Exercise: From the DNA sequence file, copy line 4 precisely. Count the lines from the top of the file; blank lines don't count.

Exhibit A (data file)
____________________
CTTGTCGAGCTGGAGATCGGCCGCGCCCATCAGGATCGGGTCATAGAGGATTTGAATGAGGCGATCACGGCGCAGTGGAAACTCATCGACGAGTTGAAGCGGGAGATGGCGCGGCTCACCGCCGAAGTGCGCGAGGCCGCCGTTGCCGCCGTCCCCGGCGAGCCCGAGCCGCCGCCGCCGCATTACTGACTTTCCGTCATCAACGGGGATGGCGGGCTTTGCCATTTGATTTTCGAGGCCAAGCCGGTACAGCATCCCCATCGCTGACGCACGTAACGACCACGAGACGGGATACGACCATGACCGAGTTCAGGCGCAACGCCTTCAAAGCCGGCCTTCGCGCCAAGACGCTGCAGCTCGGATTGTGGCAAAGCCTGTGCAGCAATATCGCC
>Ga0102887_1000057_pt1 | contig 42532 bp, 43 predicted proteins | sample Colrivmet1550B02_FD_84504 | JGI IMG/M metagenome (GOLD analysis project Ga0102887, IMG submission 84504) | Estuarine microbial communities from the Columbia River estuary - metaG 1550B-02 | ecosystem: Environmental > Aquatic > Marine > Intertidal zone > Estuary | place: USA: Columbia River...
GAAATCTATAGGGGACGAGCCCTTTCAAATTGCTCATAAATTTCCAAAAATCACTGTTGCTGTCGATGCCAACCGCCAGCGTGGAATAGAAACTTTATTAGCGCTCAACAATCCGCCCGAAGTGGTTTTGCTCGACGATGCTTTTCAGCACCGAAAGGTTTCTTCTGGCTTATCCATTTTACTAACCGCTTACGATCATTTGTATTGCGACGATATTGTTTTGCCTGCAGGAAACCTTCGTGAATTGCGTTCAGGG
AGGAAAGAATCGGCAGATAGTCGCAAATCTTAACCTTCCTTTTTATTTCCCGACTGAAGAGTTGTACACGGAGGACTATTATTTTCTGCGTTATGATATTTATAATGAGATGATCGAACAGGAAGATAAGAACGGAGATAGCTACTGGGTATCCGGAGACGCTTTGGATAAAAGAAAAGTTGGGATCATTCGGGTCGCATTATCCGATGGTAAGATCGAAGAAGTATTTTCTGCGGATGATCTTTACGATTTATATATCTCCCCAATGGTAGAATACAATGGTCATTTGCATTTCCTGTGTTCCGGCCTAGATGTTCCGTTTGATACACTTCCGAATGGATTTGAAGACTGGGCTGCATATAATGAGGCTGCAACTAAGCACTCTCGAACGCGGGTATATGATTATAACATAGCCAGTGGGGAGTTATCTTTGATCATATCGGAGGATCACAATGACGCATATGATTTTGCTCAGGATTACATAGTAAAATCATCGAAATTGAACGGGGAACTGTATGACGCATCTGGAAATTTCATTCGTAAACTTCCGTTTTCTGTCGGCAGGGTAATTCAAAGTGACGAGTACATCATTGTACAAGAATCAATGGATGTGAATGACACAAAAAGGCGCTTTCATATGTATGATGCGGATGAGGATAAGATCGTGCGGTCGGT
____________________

AGGAAAGAATCGGCAGATAGTCGCAAATCTTAACCTTCCTTTTTATTTCCCGACTGAAGAGTTGTACACGGAGGACTATTATTTTCTGCGTTATGATATTTATAATGAGATGATCGAACAGGAAGATAAGAACGGAGATAGCTACTGGGTATCCGGAGACGCTTTGGATAAAAGAAAAGTTGGGATCATTCGGGTCGCATTATCCGATGGTAAGATCGAAGAAGTATTTTCTGCGGATGATCTTTACGATTTATATATCTCCCCAATGGTAGAATACAATGGTCATTTGCATTTCCTGTGTTCCGGCCTAGATGTTCCGTTTGATACACTTCCGAATGGATTTGAAGACTGGGCTGCATATAATGAGGCTGCAACTAAGCACTCTCGAACGCGGGTATATGATTATAACATAGCCAGTGGGGAGTTATCTTTGATCATATCGGAGGATCACAATGACGCATATGATTTTGCTCAGGATTACATAGTAAAATCATCGAAATTGAACGGGGAACTGTATGACGCATCTGGAAATTTCATTCGTAAACTTCCGTTTTCTGTCGGCAGGGTAATTCAAAGTGACGAGTACATCATTGTACAAGAATCAATGGATGTGAATGACACAAAAAGGCGCTTTCATATGTATGATGCGGATGAGGATAAGATCGTGCGGTCGGT